Second, this question ignores context. What if you went to the doctor and described your symptom as a headache, and she then proceeded to diagnose you with a tumor without even checking your vitals. Would you trust this recommendation? So why would you trust someone on the internet to tell you what to do with $1,000 without any additional context?
Your age, financial goals, risk profile, and financial profile are like the body temperature, height, weight, and blood pressure measurements during a doctor’s visit. They help us capture what’s going on with you at a moment in time, and are the foundation you use to determine next steps.
2. What’s a stock? How do I invest in one?
A quick Google search for “what is a stock” yields 5,360,000,000 results.
Odds are high that at least 1 one of these will answer this for you succinctly. We’ve compiled a few of our favorite links for explanations that we think are clear cut and easy to understand:
And here’s a bonus article on how the stock market works.
Unless you are independently wealthy and have superior financial acumen (in which case, you’re probably not the target audience for this site), we strongly suggest you refrain from investing in individual stocks as part of your investing strategy. Most investors are better served investing in index funds (ETFs, mutual funds) which we explain will explain in a future article.
Questions like “What’s a bond,” “What’s an ETF” yield similar outcomes. If you are curious, here are some resources we think are helpful:
Of course one must have a foundational understanding of financial products before committing to an investment. That’s why we’ve provided some helpful resources for you.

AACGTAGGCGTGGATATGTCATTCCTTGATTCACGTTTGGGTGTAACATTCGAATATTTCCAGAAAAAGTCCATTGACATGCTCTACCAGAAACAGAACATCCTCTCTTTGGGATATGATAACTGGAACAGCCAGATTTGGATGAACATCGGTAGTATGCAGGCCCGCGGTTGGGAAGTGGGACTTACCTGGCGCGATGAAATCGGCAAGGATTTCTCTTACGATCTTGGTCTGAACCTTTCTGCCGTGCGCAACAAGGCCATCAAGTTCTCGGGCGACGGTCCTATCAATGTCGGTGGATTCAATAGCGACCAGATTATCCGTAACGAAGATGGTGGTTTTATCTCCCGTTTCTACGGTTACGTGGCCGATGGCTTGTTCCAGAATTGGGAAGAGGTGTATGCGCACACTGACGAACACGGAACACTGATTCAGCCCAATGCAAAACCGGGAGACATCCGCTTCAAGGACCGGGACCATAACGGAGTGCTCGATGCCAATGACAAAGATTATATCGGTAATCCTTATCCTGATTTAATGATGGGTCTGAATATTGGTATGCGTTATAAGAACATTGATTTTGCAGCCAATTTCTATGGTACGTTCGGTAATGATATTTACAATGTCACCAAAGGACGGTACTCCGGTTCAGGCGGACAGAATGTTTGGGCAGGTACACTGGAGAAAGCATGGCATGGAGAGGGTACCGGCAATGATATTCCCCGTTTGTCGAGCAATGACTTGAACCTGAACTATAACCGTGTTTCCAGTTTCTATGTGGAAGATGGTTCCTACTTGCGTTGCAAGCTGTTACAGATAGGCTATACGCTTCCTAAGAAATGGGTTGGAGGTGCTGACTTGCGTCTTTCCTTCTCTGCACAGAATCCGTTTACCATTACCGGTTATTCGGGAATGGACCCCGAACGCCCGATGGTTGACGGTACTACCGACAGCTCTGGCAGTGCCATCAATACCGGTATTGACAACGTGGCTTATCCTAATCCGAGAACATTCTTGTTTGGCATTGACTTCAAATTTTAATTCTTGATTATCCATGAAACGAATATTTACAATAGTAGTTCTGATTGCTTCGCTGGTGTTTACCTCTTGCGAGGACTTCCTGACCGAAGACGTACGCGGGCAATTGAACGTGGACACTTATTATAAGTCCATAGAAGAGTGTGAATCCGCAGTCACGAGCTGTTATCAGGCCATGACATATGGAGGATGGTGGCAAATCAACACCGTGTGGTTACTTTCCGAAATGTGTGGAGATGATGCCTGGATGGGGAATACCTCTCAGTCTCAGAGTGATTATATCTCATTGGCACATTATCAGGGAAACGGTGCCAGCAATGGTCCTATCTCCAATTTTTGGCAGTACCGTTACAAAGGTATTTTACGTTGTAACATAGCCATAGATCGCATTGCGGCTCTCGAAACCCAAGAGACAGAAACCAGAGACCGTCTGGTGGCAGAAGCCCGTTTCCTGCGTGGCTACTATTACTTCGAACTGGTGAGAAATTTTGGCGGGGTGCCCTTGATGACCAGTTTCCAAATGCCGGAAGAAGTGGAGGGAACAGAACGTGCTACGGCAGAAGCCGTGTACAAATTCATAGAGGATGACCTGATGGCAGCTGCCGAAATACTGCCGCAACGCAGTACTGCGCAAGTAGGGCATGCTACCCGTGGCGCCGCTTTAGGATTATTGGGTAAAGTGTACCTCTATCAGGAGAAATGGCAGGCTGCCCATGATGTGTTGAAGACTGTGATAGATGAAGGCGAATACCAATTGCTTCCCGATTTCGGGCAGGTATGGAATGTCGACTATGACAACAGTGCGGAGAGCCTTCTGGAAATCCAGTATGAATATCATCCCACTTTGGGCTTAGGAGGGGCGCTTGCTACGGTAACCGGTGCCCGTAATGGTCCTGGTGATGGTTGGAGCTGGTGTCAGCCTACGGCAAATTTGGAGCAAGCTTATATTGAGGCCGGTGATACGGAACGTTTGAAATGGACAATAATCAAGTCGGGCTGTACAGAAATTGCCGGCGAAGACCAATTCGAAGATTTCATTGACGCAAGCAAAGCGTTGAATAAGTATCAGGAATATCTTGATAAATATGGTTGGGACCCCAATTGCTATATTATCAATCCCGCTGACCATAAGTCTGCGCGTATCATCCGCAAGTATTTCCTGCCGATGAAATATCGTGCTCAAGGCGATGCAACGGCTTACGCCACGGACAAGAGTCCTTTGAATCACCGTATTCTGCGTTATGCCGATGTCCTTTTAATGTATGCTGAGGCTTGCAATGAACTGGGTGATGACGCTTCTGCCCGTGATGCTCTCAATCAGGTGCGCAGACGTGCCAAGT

3. What’s a good stock to invest in so that I can “play around” and “see how it does”?
“There’s no such thing as a free lunch.”
“A penny saved is a penny earned.”
“A fool and his money are soon parted.”
Stop me if you think you’ve heard this one before. Your hard-earned dollars are nothing to “play” with. It might sound boring and unappealing, but successful personal investing is all about patience.
You know that saying “buy low, sell high?” Would it surprise you to hear that most people “buy high” (meaning when the market is booming) and “sell low” (panic selling, like during Coronavirus), and suffer instead? A fool and his money are soon parted. Think about that the next time you try to make bets and play games with something is sophisticated and enormous as the financial market.
So instead of falling down the rabbit hole of technical financial jargon that probably won’t be relevant to you, we suggest you ask these four questions instead:
- How is my financial health?
- What are my financial goals?
- What do I have to do to close the gap between where I am and where I want to be?
- What is my investing personality?
Personal finance is “personal” for a reason – it’s all about you.
So instead of asking the internet “How should I invest $1,000,” first figure out what $1,000 means to you. For some people, $1,000 is an entire month’s worth of wages. For others, it may as well be considered a rounding error.
In the words of the great Arthur Ashe, “Start where you are. Use what you have. Do what you can.”